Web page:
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And now it reigns above, around,
The whole Ship's crew are there! As if it call'd the Ship along.
Wailings around and overhead,
| And madness and despair.
Leave not the wreck, thou cruel Boat, From the parting cloud fresh blows the u
° While yet 'tis thine to save, Breeze;
And angel-hands will bid thee float : And that is the spirit whose well-known song
Uninjured o'er the wave, Makes the vessel to sail in joy along.
Though whirlpools yawn across thy way, No fears hath she ;-Her giant-form O'er wrathful surge, through blackening
And storms, impatient for their prey,
Around thee fiercely rave! storm,
Vain all the prayers of pleading eyes, Majestically calm would go
Of outcry loud, and humble sigha, Mid the deep darkness white as snow!
Hands clasp'd, or wildly toss'd on high Bat gently now the small waves glide
To bless or curse in agony ! Like playful lambs o'er a mountain's side.
Despair and resignation vain! So stately her bearing, so proud her array,
| Away like a strong-wingid bird she Nics, The Main she will traverse for ever and aye.
| That heeds not human miseries, Many ports will exult at the gleam of her
And far off in the sunshine dies mast!
Like a wave of the restless main. -Hush! hush! thou vain dreamer! this hour
Hush! hush! Ye wretches left behind! 'is her last
Silence becomes the brave, resign'd Five hundred souls in one instant of dread
To unexpected doom. Are hurried o'er the deck;
How quiet the once noisy crowd! And fast the miserable Ship
The sails now serve them for a shroud, Becomes a lifeless wreck.
And the sea-cave is their tomb. Her keel hath struck on a hidden rock,
And where is that loveliest Being gone? Her planks are torn asunder, And down come her masts with a reeling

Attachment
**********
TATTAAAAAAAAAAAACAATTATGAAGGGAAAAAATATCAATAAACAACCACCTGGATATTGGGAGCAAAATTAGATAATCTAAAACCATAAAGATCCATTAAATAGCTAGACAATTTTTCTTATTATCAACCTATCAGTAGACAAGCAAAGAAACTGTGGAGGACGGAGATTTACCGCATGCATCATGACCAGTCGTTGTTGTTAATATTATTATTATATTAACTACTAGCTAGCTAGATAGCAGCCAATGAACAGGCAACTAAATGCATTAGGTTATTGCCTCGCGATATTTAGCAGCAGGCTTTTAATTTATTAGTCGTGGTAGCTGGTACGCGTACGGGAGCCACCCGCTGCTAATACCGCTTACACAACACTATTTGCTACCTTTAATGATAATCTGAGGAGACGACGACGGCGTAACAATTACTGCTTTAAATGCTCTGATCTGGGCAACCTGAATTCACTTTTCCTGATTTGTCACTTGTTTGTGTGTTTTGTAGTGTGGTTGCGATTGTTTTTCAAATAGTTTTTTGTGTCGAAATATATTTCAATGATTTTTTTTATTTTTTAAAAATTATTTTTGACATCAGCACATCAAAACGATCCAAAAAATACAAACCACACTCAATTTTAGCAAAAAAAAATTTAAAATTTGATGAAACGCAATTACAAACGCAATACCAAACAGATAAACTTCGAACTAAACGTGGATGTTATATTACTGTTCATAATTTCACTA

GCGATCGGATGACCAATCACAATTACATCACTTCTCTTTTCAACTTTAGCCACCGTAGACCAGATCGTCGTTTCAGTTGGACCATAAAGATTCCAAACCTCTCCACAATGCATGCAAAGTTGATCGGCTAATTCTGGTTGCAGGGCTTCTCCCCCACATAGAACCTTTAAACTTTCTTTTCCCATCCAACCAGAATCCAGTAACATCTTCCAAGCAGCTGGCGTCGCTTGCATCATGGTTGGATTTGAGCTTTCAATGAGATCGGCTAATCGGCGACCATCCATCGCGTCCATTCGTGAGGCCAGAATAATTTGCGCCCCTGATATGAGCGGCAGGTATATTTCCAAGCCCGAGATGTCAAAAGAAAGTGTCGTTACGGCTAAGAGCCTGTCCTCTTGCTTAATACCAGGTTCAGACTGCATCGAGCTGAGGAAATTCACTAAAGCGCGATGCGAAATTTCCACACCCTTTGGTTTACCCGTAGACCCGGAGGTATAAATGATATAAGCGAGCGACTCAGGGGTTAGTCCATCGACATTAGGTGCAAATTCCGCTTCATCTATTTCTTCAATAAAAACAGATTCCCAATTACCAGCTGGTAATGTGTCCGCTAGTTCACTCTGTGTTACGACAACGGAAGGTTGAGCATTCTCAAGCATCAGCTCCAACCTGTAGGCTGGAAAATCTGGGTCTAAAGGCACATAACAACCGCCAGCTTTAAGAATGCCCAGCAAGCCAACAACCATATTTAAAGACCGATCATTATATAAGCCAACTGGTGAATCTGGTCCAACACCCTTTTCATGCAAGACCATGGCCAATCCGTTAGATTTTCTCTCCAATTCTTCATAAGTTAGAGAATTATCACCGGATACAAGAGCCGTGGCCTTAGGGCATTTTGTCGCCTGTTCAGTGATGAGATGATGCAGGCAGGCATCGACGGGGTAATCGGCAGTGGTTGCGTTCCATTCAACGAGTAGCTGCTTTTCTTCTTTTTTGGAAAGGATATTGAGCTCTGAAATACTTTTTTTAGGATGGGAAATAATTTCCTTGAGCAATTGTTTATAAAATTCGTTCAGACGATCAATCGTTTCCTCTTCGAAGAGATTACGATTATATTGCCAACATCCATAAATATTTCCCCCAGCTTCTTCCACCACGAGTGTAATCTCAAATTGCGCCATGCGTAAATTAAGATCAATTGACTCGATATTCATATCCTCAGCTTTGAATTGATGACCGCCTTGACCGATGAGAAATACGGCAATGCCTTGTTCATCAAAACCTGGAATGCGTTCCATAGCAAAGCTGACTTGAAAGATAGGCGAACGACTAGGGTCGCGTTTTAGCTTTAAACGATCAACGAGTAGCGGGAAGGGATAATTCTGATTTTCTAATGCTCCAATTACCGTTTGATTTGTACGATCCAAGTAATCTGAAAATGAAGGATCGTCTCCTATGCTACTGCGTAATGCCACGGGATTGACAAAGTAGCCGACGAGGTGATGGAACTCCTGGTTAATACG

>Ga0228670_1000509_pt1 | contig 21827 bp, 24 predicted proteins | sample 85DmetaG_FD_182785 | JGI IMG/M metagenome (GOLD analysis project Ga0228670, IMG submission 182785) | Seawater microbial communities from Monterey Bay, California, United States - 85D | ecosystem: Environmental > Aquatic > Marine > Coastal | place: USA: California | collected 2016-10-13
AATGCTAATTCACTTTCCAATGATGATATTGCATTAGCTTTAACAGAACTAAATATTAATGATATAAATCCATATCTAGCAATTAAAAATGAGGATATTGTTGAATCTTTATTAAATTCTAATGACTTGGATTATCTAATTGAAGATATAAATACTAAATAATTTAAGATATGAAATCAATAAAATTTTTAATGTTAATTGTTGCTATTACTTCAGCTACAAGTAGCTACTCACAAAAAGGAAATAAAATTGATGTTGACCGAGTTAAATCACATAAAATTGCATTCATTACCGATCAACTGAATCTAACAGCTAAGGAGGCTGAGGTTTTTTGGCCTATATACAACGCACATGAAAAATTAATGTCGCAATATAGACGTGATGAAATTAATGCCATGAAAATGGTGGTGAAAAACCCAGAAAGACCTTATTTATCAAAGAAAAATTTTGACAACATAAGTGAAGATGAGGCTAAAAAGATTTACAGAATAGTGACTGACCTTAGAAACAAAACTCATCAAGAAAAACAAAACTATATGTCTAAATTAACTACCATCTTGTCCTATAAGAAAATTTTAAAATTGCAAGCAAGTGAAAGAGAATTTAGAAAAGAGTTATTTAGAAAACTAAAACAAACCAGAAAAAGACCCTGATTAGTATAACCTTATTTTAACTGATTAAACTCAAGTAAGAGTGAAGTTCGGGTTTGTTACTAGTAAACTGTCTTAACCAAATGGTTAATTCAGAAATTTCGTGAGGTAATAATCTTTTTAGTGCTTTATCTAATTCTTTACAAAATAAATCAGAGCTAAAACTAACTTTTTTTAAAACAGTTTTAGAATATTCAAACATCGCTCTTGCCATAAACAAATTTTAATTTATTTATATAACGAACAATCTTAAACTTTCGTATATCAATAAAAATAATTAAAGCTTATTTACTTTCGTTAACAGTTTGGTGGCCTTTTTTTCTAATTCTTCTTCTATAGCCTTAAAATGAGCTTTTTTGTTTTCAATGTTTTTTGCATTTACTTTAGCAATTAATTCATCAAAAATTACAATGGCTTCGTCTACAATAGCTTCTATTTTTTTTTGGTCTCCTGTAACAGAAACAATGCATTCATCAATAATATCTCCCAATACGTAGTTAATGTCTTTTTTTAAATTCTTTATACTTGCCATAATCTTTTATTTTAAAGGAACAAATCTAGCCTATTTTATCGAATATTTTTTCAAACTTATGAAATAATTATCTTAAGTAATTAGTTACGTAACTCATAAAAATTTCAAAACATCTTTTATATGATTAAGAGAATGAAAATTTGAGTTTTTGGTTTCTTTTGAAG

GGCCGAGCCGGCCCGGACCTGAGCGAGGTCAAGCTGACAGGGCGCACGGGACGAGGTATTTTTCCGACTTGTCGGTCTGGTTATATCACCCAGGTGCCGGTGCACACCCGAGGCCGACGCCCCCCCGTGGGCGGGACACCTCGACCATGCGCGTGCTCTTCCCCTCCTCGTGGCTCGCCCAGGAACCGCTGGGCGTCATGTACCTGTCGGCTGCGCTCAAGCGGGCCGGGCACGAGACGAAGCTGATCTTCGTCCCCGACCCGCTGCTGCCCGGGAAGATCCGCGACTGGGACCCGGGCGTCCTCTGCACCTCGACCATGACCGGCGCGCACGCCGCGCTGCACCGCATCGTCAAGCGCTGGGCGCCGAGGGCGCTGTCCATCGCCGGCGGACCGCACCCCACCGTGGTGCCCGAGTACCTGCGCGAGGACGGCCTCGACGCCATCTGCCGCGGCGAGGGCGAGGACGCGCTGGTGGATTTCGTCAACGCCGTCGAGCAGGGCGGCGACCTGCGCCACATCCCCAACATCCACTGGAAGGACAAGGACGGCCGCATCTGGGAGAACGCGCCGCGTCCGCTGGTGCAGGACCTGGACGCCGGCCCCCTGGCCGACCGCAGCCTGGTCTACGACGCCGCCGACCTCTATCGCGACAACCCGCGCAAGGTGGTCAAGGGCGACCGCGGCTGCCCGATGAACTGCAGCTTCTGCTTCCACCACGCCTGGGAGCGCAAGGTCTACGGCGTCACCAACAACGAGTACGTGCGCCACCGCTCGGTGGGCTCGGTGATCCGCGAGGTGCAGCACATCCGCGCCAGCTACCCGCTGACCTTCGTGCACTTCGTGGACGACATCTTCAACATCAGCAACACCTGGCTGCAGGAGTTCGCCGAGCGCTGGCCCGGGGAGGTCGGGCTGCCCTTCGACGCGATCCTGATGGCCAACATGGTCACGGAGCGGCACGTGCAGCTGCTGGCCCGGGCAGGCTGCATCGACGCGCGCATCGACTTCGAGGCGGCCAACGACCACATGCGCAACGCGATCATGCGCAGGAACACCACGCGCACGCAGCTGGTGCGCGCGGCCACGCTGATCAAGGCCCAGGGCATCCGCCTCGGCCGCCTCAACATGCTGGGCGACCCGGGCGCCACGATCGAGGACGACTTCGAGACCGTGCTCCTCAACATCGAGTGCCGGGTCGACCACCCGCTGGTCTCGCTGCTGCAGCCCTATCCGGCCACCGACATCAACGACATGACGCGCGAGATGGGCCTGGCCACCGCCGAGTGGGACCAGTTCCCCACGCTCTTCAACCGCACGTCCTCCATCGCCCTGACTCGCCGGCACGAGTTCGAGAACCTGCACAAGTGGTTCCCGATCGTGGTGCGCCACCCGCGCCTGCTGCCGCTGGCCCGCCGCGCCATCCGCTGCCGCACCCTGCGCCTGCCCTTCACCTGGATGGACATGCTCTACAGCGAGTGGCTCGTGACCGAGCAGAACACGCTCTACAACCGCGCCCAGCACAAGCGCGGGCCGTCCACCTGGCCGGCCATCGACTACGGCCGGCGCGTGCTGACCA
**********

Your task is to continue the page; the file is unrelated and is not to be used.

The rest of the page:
Hope not that she is saved alone,
Immortal though such beauty seem'd to be.
shock, And a hideous crash like thunder.
She, and the Youth that loved her too,
Went down with the ship and her gallant Her sails are draggled in the brine That gladden'd late the skies,
No favourites hath the sea.
Unbroken as the floating air;
The Ship hath melted quite away, O'er the wreaths of murmuring snow, Like a struggling dream at break of day. To the coral rocks are hurrying down No image meets my wandering eye To sleep amid colours as bright as their own. But the new-risen sun, and the sunny sky.
Though the night-shades are gone, yet a
vapour dall Oh! many a dream was in the Ship Bedims the waves so beautiful; An hour before her death;
While a low and melancholy moan And sights of home with sighs disturb'd Mourns for the glory that hath flown. The sleepers' long-drawn breath.
Oh! that the wild and wailing strain Instead of the murmur of the sea
Were a dream that murmurs in my brain! The sailor heard the humming tree
What happiness would then be mine, Alive through all its leaves,
When my eyes as they felt the morning shine, The hum of the spreading sycamore Instead of the unfathom'd Ocean-grave That grows before his cottage-door, Should behold Winander's peaceful water And the swallow's song in the eaves. And the Isles that love her loving breast, His arms inclosed a biooming boy,
Each brooding like a Halcyon's nest.
Will hang at midnight o'er my tale,
CAN то І.
No sea-bird, through the darkness sailing,
E’er utter'd such a doleful wailing,
Foreboding the near blast:
If from a living thing it came, Down sank yon fair Ship to her coral grave,
It sure must have a spectral frame, Where didst thou linger then? Sure it
And soon its soul must part:behoved
That groan broke from a bursting heart, A Spirit strong and pityful like thee
The bitterest and the last.
The Figure moves! It is alive!
"Y? None but its wretched self survive, No more to bless the empire of the Night.
| Yea! drown'd are all the crew! How oft to thee have home-sick sailors pour'd
Ghosts are they underneath the wave, Upon their midnight-watch, no longer dull
And he, whom Ocean deign'd to save, Wben thou didat smile, hymns wild and
Stands there most ghost-like too. beautiful,
| Alone upon a rock he stands Worthy the radiant Angel they adored!
Amid the waves, and wrings his hands, And are such hymnings breathed to thee in
And lifts to Heaven his steadfast eye,
With a wild upbraiding agony.
vain? Gleamst thon, as if delighted with the strain,
He senda his soul through the lonesome air And won by it the pions bark to keep
To God: but God hears not his prayer; . In joy for ever?-till at once behind
For, soon as his words from the wretch A cloud thou sailest,-and a roaring wind